Last Update 21:59
Sunday, 20 October 2019

The Egyptian Museum of Modern Arts: The story behind its partial closure

With the biggest collection of modern artwork in Egypt, The Egyptian Museum of Modern Arts had been shut for nearly three years, re-opening only partially. Ahram Online examines some of the issues keeping it from fully opening.

Soha Elsirgany, Monday 5 Oct 2015
The Museum of Egyptian Modern Art
The Museum of Egyptian Modern Art (Photo: Ati Metwaly)
Views: 4259
Views: 4259

The Egyptian Museum of Modern Arts has been closed since January 2011. Egypt’s Fine Arts Sector, which has been operating under the Ministry of Culture, repeatedly pointed to renovations as reason behind the closure.

Having this in mind, many art followers wonder what renovations should include and how the sector translates them into time parameters. Its place on the list of the Fine Arts Sector’s priorities is unclear, however, with plans related to the reopening of all the halls remaining frozen until date.

Dating back to 1927, the museum contains many important works by Egyptian artists such as the country’s early 20th century contemporary art pioneers: Mahmoud Said, Ragheb Ayad, Gazbeya Sirry, Abdel Hadi El-Gazzar, and many others.

It was brought to life upon the initiative of artist Mahmoud Khalil, who donated his collection after founding a fine arts advisory committee which later also founded the museum that housed Khalil’s donated private collection and the state’s collection.

The collection’s first home was the Old Wax Museum in Cairo and then the works kept being moved from one place to another. Finally in the 1980s, the artwork found its final place at the palace known as El-Saraya El-Kobra or the Great Palace, built in the 1930s blending neo-Islamic style with Art Deco. The palace was a part of the back-then Gezira Fair Zone, yet today the area is often referred to as the Cairo Opera House grounds due to the new opera that was built there in 1988.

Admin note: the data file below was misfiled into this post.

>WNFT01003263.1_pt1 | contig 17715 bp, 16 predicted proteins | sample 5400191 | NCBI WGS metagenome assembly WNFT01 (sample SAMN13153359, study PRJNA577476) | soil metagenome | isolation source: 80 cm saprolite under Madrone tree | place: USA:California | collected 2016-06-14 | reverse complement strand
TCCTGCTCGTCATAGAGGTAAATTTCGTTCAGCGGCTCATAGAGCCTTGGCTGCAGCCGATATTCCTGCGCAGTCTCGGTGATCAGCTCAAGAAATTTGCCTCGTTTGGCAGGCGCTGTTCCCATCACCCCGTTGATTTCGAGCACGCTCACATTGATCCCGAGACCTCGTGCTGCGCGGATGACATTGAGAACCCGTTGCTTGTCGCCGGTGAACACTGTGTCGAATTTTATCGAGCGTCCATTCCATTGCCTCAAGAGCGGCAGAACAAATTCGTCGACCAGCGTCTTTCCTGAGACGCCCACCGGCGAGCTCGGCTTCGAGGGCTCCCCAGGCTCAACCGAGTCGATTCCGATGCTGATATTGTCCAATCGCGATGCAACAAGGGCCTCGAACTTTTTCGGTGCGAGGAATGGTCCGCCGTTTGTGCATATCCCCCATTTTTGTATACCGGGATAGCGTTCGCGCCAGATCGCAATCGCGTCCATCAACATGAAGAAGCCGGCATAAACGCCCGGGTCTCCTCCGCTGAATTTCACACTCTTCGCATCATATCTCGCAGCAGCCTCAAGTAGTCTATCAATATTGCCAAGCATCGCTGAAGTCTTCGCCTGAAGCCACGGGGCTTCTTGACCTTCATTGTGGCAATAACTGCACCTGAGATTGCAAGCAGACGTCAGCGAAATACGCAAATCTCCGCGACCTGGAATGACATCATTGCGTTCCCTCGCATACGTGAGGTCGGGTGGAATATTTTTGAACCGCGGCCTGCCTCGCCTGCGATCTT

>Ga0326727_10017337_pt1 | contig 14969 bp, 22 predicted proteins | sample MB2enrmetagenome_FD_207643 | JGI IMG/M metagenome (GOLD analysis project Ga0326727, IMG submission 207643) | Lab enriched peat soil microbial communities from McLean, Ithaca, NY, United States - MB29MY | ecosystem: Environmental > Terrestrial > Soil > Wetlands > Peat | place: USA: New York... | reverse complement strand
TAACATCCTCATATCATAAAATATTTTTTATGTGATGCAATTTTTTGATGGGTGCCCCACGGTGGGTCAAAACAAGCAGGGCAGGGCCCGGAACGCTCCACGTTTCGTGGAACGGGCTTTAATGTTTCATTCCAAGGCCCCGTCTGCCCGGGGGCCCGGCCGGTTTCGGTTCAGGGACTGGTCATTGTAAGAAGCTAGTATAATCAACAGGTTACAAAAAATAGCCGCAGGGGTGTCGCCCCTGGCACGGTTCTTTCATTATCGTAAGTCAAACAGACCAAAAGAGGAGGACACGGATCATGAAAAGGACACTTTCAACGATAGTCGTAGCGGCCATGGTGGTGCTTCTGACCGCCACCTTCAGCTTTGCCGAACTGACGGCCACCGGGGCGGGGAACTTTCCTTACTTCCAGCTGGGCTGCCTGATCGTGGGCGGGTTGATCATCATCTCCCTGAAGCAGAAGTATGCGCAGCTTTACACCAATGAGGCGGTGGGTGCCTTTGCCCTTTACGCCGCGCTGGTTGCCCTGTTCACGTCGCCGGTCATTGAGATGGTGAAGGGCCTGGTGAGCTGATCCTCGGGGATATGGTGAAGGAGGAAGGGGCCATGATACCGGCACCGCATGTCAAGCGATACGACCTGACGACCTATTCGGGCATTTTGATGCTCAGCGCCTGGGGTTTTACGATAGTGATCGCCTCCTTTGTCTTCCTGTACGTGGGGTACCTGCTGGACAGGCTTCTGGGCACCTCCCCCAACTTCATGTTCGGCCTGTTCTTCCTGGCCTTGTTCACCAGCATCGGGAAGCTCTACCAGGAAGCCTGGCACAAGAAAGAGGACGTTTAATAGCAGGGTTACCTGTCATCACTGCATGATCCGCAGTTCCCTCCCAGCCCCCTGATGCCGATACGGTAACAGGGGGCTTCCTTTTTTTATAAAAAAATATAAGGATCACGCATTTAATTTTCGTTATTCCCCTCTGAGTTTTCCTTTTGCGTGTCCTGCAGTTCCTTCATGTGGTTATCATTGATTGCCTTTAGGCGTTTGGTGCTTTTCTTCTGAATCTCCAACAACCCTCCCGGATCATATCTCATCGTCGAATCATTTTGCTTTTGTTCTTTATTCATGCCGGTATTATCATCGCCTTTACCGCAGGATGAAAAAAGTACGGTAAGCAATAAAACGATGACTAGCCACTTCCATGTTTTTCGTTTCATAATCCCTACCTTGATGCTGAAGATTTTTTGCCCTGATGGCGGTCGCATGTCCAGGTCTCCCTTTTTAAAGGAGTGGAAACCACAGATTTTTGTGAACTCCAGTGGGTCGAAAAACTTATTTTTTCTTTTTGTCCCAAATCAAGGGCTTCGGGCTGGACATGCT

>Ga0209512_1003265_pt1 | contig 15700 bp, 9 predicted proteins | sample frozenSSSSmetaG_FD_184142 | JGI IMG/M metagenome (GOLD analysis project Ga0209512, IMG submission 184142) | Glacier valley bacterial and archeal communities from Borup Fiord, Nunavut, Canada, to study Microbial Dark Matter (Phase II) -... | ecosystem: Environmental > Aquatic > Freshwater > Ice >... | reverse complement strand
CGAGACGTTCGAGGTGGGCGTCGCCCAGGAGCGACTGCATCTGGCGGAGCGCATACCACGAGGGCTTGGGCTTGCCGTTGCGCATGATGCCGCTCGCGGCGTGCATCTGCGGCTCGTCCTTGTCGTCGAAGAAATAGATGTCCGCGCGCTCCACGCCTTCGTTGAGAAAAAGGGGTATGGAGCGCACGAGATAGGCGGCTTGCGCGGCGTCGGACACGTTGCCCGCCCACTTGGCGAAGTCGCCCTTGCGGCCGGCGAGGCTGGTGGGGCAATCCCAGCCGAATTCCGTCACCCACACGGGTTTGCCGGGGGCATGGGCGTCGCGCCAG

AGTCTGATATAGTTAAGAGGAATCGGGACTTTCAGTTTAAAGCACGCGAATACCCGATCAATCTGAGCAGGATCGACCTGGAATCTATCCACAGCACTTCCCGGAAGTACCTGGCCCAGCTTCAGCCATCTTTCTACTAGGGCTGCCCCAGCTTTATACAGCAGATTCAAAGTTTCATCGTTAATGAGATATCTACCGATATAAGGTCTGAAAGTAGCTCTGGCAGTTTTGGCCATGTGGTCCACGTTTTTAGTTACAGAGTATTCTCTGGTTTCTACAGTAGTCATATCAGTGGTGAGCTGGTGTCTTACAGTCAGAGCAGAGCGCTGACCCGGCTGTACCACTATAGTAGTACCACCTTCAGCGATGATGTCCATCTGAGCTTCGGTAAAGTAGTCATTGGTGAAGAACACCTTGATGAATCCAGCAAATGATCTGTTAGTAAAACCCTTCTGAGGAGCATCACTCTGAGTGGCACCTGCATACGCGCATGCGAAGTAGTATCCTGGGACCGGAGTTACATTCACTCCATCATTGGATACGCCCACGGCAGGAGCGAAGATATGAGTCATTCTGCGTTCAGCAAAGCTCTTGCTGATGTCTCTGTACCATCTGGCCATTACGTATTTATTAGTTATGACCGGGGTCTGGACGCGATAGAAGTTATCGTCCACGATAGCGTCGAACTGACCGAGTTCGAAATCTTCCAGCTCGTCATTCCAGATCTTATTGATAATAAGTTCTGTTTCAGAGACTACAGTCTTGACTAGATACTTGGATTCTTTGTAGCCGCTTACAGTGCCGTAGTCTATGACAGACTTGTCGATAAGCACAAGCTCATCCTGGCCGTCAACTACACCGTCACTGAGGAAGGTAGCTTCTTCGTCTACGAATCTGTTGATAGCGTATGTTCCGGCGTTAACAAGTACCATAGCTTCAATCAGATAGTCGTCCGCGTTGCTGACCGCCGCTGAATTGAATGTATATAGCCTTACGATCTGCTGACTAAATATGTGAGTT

The museum was renovated several times in 1991, 2005 and then again it was closed in 2011 for same reasons.

Partially re-opened in November 2014, the first floor currently is functioning as an exhibit open in the mornings that closes at 2pm.

The second floor, from which all the works have been taken down, contains one functioning room, the Abaad Hall (also known as Dimensions Gallery and Mohsen Shaalan Hall), in which artworks from the museum’s stored collection are exhibited monthly.

According to the data provided by Hamdy Abo El-Maaty, head of the Fine Arts Sector, the Egyptian Museum of Modern Arts ranks as housing the biggest collection in Egypt, and arguably the most comprehensive selection of Egyptian artists in the world. The number adds up to 14,000 artworks, with 3,000 lent to embassies and other national institutions.

Unfortunately, with most of the museum’s space closed for several years, the visitors are able to see only a minimal fraction of its riches.

Gems hidden in budget struggles

“I have a vision to make this museum one of the best in the world. For a museum that holds thousands of artworks, it is not appropriate for it to be only partially open. It has represented the arts movement in Egypt for the past century, and its extremely important,” Hamdy Abo El-Maaty tells Ahram Online.

“A committee of specialists will start next week working on digital and manual archiving of the museum’s artwork that is stored. And the plan is to digitise it, so visitors can have a brochure and digital information experience,” he adds.